Introduction Improving health systems performance, especially in low-resource settings facing complex disease burdens, can improve population health. Specifically, the efficiency and effectiveness of supply chains and procurement processes for pharmaceuticals, vaccines and other health products has important implications for health system performance. Pharmaceuticals, vaccines and other health products make up a large share of total health expenditure in low-income and middle-income countries (LMICs), and they are critical for delivering health services. Therefore, programmes which achieve cost savings on these expenditures may help improve a health system's efficiency, whereas programmes that increase availability of health products may improve a health system's effectiveness. This systematic review investigates whether changes to supply chains and procurement processes can achieve cost savings and/or improve the availability of drugs in LMICs.
Methods Using the PRISMA guidelines for systematic reviews, we searched PubMed, Embase, CINAHL and the Health Economic Evaluation Database to identify.
Results We identified 1264 articles, of which 38 were included in our study. We found evidence that centralised procurement and tendering can achieve direct cost savings, while supply chain management programmes can reduce drug stock outs and increase drug availability for populations.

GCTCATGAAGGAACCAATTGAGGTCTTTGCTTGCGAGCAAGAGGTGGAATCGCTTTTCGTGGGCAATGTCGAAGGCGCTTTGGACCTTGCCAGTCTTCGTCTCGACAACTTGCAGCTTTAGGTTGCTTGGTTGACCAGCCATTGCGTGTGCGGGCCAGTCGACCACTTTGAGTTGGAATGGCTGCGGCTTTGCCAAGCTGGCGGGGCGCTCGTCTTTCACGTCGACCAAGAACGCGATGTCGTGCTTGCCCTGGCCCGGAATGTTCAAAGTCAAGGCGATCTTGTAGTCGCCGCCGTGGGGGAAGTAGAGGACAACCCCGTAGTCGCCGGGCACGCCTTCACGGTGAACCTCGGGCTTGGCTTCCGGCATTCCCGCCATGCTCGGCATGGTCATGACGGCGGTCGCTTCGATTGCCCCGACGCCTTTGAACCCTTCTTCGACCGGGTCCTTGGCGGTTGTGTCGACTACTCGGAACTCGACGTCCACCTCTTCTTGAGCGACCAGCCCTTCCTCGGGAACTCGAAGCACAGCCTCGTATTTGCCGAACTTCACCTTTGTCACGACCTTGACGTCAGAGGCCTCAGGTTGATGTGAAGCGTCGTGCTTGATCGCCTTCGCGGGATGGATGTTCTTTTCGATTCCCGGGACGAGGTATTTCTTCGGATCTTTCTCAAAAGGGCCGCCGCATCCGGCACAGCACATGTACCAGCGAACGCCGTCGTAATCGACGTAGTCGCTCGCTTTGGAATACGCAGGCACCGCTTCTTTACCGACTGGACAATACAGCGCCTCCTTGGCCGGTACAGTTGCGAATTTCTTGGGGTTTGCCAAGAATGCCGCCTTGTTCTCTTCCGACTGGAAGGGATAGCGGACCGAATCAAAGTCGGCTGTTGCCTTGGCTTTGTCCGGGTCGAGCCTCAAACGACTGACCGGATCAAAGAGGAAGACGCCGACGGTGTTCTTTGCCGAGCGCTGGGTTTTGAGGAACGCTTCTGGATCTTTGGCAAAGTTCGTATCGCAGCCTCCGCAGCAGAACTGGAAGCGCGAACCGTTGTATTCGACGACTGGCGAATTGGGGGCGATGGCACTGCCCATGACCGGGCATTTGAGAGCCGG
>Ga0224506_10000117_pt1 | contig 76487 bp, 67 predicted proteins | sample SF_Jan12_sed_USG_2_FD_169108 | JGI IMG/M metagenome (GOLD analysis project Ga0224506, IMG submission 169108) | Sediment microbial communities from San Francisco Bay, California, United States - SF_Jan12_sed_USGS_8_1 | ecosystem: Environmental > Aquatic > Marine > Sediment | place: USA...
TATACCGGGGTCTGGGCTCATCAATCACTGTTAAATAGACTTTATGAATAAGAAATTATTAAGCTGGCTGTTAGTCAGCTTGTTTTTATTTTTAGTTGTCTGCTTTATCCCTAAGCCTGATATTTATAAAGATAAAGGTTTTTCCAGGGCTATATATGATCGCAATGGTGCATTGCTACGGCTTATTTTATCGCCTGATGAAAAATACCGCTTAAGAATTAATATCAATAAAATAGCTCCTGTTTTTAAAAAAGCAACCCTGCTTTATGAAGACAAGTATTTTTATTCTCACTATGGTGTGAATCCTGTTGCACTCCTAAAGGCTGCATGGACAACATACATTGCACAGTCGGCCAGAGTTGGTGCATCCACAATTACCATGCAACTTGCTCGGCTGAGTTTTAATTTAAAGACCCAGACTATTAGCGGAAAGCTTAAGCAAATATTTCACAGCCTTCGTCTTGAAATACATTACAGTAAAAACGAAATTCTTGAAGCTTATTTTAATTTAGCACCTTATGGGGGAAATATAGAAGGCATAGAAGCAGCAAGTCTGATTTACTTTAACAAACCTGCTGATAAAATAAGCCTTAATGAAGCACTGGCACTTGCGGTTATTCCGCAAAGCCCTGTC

Conclusions This research identifies a broad set of programmes which can improve the ways that health systems purchase and delivery health products. On the basis of this evidence, policymakers and programme managers should examine the root causes of inefficiencies in pharmaceutical supply chain and procurement processes in order to determine how best to improve health systems performance in their specific contexts.
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Handling editor Seye Abimbola.
Contributors GS and RA jointly conceived of the concept for this paper. GS designed the search methodology with a Harvard librarian, screened all references and drafted the initial manuscript. RA checked the final list of references included. GS and RA revised subsequent versions of the manuscript.
Funding An original draft of this paper was commissioned by the Harvard Ministerial Leadership Program, a joint initiative of the Harvard TH Chan School of Public Health, Harvard Kennedy School of Government and the Harvard Graduate School of Education in collaboration with Big Win Philanthropy and with the support of the Bill and Melinda Gates Foundation, Bloomberg Philanthropies, the GE Foundation and the Rockefeller Foundation.
Competing interests None declared.
Provenance and peer review Not commissioned; externally peer reviewed.
Data sharing statement No additional data are available.
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